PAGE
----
And then they scored the winner in the 124th minute, a painful kick in the gut. Sinclair and her teammates were furious with the officiating -- so furious they made comments that drew a FIFA investigation and are expected will result in a slap on the wrist after the Games.
Herdman guaranteed the Canadians would still win a medal. But for 90 minutes Thursday, it seemed like a false promise. The Canadians looked drained physically, mentally and emotionally.
"We thought the emotions of the bronze medal game would sort of take us through it," Sinclair said. "But I think most of us realized part way through the first half that we were absolutely gassed."
How gassed were they? Forward Melissa Tancredi said she didn't even think she could run before the game. She struggled so badly that Herdman subbed for her in the 77th minute, even though the game was scoreless and she had four goals in the tournament, second only to Sinclair's six.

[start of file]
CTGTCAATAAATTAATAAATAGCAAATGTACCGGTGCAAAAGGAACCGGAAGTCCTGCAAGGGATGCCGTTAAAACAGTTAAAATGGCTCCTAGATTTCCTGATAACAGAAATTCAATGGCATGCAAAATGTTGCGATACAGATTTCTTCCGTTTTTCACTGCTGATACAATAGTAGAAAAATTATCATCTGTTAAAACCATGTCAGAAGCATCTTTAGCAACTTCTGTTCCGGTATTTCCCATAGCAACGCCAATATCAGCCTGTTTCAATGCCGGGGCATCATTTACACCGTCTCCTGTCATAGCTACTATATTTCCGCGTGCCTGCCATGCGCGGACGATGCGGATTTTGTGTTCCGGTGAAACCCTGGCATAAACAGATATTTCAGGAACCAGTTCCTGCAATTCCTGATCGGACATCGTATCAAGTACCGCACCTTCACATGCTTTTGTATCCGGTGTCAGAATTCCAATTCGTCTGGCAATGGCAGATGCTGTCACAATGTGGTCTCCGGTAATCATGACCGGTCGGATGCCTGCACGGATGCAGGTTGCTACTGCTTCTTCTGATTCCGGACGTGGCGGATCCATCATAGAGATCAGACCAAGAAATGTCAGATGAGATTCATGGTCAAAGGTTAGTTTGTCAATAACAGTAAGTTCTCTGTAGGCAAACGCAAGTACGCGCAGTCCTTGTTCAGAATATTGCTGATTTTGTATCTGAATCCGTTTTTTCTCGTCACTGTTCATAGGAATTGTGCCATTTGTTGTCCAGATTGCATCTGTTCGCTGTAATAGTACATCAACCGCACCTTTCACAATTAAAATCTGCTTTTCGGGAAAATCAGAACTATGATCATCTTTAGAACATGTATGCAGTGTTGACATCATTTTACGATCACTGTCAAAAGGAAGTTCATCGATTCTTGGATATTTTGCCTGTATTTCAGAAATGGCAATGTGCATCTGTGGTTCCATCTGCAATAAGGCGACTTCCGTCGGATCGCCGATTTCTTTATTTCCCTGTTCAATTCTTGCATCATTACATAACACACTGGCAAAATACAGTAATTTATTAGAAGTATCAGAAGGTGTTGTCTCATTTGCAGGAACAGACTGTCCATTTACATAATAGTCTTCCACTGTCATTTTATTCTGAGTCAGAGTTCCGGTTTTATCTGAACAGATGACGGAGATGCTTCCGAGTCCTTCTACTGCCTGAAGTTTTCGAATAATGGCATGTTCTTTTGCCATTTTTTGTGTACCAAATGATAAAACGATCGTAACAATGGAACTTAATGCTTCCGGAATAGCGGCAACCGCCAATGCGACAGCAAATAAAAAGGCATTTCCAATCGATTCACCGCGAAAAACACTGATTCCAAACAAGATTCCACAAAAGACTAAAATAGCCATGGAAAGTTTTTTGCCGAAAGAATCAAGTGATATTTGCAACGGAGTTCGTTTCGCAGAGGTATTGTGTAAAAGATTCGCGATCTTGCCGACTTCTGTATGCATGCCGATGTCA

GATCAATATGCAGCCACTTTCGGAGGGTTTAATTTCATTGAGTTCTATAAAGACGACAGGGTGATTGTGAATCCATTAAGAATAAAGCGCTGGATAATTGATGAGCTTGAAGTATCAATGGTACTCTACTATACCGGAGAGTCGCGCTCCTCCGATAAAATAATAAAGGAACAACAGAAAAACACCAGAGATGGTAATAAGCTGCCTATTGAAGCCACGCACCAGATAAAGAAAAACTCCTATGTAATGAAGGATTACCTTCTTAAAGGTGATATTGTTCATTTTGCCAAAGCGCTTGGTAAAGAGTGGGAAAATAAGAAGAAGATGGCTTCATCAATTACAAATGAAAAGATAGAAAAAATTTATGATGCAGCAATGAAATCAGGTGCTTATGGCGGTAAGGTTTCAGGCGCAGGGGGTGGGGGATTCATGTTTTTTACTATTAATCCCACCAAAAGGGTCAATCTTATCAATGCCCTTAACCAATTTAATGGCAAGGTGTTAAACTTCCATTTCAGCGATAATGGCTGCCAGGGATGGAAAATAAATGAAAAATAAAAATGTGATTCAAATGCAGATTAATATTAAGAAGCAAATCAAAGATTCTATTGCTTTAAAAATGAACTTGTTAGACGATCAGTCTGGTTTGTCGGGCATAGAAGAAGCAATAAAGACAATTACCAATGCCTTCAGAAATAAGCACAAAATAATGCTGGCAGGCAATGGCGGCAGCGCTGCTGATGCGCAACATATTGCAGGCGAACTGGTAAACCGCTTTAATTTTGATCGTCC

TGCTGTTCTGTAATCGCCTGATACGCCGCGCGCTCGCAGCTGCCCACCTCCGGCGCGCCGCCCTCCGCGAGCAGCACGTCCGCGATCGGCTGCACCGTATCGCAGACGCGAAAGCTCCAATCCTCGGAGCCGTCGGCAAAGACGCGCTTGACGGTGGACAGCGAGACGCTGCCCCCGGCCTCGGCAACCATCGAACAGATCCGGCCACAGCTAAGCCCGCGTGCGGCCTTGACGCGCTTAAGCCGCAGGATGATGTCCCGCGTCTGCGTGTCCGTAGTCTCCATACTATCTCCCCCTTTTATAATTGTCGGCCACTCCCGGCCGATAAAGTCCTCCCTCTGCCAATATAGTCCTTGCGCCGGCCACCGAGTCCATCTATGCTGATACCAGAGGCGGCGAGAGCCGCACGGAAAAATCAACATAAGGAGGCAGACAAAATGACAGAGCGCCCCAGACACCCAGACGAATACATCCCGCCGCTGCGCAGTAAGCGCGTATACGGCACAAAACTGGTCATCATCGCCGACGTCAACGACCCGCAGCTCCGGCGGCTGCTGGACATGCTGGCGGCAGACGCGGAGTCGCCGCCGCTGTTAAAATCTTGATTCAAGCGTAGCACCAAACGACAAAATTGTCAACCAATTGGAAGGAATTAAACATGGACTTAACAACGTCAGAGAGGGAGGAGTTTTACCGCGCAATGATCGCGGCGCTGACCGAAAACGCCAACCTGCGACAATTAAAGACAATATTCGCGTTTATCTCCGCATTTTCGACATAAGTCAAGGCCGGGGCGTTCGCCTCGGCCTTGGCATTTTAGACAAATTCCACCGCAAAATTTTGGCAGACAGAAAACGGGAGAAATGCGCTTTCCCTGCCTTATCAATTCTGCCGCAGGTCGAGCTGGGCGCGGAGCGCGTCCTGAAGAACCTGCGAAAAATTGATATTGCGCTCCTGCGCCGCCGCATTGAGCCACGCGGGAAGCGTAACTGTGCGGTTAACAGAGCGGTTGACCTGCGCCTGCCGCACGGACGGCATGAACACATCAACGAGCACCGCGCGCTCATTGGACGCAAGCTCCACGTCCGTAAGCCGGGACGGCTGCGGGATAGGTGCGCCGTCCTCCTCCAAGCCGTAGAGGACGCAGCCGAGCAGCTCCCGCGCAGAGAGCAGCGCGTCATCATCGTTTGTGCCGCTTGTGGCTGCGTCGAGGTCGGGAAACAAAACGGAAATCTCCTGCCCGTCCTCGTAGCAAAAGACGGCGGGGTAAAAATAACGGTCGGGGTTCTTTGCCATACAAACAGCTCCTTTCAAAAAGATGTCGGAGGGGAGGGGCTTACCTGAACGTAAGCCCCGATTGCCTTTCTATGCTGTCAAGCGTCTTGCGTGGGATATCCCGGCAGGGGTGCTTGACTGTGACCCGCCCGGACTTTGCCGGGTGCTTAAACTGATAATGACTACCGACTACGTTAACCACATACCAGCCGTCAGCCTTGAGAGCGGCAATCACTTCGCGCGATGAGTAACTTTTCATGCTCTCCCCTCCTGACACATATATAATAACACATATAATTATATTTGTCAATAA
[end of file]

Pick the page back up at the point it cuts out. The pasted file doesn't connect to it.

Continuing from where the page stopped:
"I was done," Tancredi said, even though she is 30 and this was likely her last Olympics. "My body couldn't go anymore."
[ Photos: U.S. soccer star Alex Morgan ]
After an uneventful first half, the French were all over the Canadians in the second half. Gaetane Thiney hit the left post. Elodie Thomas hit the crossbar. Corine Franco fired a shot through traffic that defender Desiree Scott kneed out of danger. The French fired several shots wide of the goal, and goalkeeper Erin McLeod made save after save.
McLeod might have been the Achilles' heel in the opening 2-1 loss to Japan, coming too far out of her net, allowing a sloppy one. But here, Tancredi said, it was like she had "two Achilles' in each leg. She's up in the air just dominating. It's unbelievable."